Red Hill Defueling Could Take from Four Months to 30 Days, Says New Plan

October 4, 2022 10:34 PM - Updated: October 4, 2022 11:19 PM
Matt Cornman, a Naval Facilities Engineering Systems Command contractor, performs a routine visual inspection on a Red Hill Well water pipe. US Navy Photo

The Pentagon says it could take between 30 days to four months to empty Hawaii’s Red Hill Bulk Fuel Storage Facility, according to the latest version of the defueling plan.

The Department said it is continually reevaluating the timeline for the defueling, with the current thinking projecting about 120 days to remove all the fuel from Red Hill. The DoD could begin defueling pipelines as early as this month and remove all the fuel by the end of July 2024, according to the public plan.

“Additional analysis of the factors and conditions of the current plan has allowed DOD to reduce the timeline for the safe and expeditious defueling of the ~104 million gallons of fuel to 120-calendar days,” reads the plan. “DoD will continue this analysis and will continue to conduct market research in efforts to reduce the defueling timeline as much as possible, consistent with safe defueling.”

However, with additional tankers and an increased flow rate, the DoD could reduce the defueling time to 30 days, according to the update. As a result, the Navy would have to restrict fueling operations at Joint Base Pearl Harbor-Hickam.

The new supplement to the DOD’s defueling plan was released in conjunction with a visit last week from Secretary of Defense Lloyd Austin to Hawaii. Austin toured Red Hill and met with Rear Adm. John Wade, the newly appointed commander of Joint Task Force – Red Hill.

Speaking with reporters on Monday, Wade didn’t detail how the DoD would proceed with the defueling.

“All I can tell you is that I’m absolutely committed to safely defuel as quickly as possible within the right safety parameters,” Wade said. “And again, there’s regulatory requirements here for the Department of Health, and also for the EPA. And I’ve spoken to that leadership personally, I’m committed to work with them, so that we can get after this important task.”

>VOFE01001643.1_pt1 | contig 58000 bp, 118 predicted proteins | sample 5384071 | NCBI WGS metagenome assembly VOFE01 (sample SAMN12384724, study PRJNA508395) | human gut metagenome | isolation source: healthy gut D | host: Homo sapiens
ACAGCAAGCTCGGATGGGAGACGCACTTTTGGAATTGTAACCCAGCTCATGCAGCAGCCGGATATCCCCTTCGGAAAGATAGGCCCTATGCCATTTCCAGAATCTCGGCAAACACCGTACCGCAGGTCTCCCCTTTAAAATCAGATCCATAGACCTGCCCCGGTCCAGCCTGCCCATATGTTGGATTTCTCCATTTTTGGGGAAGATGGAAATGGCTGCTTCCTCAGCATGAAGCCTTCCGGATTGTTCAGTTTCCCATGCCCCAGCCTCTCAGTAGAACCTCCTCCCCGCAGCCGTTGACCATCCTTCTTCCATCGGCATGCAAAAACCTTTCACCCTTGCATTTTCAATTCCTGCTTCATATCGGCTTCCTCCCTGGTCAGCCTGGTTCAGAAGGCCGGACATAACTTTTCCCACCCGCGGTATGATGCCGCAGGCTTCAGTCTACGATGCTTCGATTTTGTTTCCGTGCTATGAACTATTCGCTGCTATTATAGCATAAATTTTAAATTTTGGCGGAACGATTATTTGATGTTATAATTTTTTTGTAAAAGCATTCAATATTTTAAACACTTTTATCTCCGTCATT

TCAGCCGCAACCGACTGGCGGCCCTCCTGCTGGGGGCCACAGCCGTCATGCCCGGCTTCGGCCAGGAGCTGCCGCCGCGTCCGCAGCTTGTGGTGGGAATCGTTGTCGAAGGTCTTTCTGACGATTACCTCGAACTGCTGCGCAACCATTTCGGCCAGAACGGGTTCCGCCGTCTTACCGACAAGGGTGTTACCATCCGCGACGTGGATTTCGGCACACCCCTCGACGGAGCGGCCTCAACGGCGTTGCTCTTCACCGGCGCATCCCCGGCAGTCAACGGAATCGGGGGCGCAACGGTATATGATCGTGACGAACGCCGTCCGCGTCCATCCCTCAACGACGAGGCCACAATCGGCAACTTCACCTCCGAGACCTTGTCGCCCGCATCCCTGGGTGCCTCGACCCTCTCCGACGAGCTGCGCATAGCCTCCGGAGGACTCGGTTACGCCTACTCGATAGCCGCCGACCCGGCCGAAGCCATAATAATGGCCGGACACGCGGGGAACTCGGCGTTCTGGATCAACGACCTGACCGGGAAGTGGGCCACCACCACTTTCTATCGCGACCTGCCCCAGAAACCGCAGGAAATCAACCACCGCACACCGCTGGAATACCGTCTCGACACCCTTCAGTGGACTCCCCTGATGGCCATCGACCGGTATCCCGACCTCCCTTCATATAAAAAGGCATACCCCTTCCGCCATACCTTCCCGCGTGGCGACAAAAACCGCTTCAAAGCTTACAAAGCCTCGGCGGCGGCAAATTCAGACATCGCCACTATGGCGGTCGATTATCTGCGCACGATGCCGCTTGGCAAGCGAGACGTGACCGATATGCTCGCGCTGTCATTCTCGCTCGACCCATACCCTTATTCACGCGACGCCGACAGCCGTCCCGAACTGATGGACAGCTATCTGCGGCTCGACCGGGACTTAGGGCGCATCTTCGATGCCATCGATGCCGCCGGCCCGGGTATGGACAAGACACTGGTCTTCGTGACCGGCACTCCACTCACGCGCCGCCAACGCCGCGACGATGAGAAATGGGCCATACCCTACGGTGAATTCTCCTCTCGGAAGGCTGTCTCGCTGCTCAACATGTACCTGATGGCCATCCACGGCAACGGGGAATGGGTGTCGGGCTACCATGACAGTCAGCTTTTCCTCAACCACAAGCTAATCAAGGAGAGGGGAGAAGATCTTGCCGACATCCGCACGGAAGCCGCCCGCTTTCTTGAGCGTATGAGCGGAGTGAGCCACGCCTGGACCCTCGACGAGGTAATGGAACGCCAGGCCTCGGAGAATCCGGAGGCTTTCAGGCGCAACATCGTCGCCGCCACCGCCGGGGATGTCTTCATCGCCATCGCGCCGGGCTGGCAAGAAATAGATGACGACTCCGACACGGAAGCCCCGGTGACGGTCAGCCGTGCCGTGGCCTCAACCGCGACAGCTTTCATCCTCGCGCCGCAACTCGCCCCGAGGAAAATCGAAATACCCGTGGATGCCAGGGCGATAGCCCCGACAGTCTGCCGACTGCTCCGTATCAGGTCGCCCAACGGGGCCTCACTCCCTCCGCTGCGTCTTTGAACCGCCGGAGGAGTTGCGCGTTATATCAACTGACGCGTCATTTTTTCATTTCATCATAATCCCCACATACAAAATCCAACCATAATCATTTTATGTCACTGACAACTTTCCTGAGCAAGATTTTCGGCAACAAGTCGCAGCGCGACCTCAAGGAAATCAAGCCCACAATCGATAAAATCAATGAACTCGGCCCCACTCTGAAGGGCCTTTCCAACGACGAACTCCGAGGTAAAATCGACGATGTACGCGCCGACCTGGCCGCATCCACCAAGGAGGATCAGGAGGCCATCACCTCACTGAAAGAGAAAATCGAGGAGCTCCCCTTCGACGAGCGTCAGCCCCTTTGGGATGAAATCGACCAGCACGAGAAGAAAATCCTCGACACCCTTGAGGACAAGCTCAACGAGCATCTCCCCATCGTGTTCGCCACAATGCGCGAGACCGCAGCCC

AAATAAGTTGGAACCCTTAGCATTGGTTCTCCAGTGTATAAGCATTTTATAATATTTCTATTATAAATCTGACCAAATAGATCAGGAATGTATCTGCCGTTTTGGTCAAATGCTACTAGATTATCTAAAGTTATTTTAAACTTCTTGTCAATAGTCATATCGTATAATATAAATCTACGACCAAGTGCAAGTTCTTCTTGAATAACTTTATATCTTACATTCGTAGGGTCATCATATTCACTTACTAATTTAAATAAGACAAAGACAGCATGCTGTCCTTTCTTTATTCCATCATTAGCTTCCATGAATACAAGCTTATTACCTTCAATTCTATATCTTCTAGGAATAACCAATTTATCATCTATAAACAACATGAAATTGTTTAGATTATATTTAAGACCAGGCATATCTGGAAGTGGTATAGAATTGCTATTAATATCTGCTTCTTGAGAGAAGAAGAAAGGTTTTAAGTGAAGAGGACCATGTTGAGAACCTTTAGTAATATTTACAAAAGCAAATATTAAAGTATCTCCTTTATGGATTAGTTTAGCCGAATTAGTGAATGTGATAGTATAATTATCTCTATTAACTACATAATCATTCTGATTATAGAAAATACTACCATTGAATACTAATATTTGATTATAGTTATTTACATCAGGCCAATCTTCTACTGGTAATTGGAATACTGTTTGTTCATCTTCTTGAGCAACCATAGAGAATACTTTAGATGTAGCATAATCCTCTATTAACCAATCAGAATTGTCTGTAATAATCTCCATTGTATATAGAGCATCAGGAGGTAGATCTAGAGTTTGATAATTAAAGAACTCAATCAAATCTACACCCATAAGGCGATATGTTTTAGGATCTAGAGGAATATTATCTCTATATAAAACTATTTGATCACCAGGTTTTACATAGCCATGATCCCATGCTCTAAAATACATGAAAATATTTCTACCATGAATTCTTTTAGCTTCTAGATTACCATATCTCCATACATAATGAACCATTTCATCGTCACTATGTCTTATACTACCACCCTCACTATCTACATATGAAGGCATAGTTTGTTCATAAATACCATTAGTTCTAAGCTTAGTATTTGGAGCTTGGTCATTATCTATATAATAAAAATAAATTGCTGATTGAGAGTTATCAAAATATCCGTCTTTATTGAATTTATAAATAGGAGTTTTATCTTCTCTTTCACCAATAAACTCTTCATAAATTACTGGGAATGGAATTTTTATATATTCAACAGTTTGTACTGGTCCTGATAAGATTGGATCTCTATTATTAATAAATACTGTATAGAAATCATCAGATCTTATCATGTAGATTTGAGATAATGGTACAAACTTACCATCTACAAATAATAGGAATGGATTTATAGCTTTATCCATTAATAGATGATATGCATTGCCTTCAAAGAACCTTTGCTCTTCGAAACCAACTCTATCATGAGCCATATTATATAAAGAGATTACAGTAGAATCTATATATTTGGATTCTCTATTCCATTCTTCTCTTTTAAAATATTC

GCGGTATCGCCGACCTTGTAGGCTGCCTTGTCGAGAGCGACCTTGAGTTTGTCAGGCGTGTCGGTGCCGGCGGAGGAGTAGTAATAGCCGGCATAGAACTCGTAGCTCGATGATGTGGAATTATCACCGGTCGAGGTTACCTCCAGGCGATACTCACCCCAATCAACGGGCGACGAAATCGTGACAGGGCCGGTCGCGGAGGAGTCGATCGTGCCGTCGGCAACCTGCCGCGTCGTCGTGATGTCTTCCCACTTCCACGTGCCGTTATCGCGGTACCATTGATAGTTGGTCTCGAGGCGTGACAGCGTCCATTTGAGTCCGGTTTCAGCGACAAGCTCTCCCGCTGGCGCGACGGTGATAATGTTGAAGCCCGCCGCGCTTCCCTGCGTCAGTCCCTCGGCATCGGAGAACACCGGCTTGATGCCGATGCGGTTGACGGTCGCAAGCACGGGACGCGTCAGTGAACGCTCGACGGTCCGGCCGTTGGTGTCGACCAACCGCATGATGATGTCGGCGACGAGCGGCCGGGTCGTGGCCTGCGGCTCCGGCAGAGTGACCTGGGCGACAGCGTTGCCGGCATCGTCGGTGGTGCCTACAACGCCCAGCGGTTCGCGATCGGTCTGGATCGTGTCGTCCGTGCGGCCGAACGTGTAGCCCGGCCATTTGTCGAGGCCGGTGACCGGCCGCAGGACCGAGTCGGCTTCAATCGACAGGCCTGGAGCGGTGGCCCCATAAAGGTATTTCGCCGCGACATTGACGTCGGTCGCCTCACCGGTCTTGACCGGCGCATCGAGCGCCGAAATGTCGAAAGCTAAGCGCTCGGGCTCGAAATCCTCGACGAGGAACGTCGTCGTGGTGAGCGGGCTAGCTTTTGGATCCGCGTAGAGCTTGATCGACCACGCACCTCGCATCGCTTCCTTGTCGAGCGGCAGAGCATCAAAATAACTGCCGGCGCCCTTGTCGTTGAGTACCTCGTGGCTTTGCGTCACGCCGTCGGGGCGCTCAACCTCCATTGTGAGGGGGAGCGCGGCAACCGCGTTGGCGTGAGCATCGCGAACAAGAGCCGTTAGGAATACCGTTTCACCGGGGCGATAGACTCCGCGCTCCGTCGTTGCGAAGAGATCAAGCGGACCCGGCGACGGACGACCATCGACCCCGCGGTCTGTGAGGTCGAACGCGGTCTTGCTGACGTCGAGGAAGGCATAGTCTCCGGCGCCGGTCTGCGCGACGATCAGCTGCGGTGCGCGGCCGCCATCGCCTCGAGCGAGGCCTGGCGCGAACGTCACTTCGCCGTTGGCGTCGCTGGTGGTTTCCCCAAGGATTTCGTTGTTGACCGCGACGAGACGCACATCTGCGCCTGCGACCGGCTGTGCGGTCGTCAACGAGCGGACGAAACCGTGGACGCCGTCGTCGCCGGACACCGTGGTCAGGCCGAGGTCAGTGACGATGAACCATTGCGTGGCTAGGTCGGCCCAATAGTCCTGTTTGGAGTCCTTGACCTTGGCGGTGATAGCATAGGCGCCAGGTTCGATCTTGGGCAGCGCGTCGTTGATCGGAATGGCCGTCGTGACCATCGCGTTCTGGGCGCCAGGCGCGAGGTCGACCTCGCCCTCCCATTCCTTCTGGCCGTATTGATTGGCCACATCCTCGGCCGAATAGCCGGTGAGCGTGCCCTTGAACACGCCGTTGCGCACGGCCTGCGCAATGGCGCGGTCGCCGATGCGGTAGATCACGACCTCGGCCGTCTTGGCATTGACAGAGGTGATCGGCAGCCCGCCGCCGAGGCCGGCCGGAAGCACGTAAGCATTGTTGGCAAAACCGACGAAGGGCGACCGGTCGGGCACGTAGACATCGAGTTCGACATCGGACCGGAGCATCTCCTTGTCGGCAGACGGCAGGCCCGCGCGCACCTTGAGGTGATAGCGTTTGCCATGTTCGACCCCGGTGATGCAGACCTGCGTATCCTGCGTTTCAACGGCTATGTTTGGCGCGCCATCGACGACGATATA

The DoD is currently following a plan with a July 2024 projected end date but that could change, Wade said.

“As long as the fuel is, you know, in those tanks, there is an imminent threat to the health and to our community, and also to the environment.” Wade said. “But that’s why the task force was created, and why I’m here and my team is working hard already to take this mission on, which, you know, is so incredibly important.”

The DoD is working to defuel as quickly as possible, Pentagon Press Secretary Brig. Gen. Pat Ryder said during a Tuesday press conference.

“And certainly, they’re going to work it again as fast as they can, but just as importantly, as safely as they can, given the environmental and community impacts,” Ryder said.

Heather Mongilio

Heather Mongilio

Heather Mongilio is a reporter with USNI News. She has a master’s degree in science journalism and has covered local courts, crime, health, military affairs and the Naval Academy.
Follow @hmongilio

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